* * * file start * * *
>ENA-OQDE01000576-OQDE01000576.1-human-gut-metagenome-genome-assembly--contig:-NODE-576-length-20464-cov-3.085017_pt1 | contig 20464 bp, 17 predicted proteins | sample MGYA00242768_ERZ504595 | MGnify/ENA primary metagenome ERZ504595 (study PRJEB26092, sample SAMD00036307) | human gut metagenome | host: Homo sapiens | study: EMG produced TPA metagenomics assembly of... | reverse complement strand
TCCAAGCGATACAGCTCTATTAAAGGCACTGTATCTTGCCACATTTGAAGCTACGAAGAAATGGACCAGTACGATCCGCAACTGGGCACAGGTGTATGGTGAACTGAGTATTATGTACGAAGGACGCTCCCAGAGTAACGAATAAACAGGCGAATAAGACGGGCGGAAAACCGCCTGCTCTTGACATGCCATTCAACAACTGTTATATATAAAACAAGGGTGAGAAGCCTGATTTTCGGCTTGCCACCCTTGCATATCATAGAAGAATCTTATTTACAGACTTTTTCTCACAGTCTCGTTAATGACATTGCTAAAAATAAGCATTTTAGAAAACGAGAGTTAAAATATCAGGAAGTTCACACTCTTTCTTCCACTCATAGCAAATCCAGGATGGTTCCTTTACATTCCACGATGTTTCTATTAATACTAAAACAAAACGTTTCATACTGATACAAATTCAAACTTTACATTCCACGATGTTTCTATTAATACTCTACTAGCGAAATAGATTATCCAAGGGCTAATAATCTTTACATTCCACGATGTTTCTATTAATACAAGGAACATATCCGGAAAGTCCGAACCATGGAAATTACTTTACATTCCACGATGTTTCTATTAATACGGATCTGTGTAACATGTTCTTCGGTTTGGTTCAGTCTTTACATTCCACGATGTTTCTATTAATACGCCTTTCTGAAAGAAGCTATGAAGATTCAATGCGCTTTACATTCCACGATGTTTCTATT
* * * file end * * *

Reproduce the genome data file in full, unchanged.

>ENA-OQDE01000576-OQDE01000576.1-human-gut-metagenome-genome-assembly--contig:-NODE-576-length-20464-cov-3.085017_pt1 | contig 20464 bp, 17 predicted proteins | sample MGYA00242768_ERZ504595 | MGnify/ENA primary metagenome ERZ504595 (study PRJEB26092, sample SAMD00036307) | human gut metagenome | host: Homo sapiens | study: EMG produced TPA metagenomics assembly of... | reverse complement strand
TCCAAGCGATACAGCTCTATTAAAGGCACTGTATCTTGCCACATTTGAAGCTACGAAGAAATGGACCAGTACGATCCGCAACTGGGCACAGGTGTATGGTGAACTGAGTATTATGTACGAAGGACGCTCCCAGAGTAACGAATAAACAGGCGAATAAGACGGGCGGAAAACCGCCTGCTCTTGACATGCCATTCAACAACTGTTATATATAAAACAAGGGTGAGAAGCCTGATTTTCGGCTTGCCACCCTTGCATATCATAGAAGAATCTTATTTACAGACTTTTTCTCACAGTCTCGTTAATGACATTGCTAAAAATAAGCATTTTAGAAAACGAGAGTTAAAATATCAGGAAGTTCACACTCTTTCTTCCACTCATAGCAAATCCAGGATGGTTCCTTTACATTCCACGATGTTTCTATTAATACTAAAACAAAACGTTTCATACTGATACAAATTCAAACTTTACATTCCACGATGTTTCTATTAATACTCTACTAGCGAAATAGATTATCCAAGGGCTAATAATCTTTACATTCCACGATGTTTCTATTAATACAAGGAACATATCCGGAAAGTCCGAACCATGGAAATTACTTTACATTCCACGATGTTTCTATTAATACGGATCTGTGTAACATGTTCTTCGGTTTGGTTCAGTCTTTACATTCCACGATGTTTCTATTAATACGCCTTTCTGAAAGAAGCTATGAAGATTCAATGCGCTTTACATTCCACGATGTTTCTATT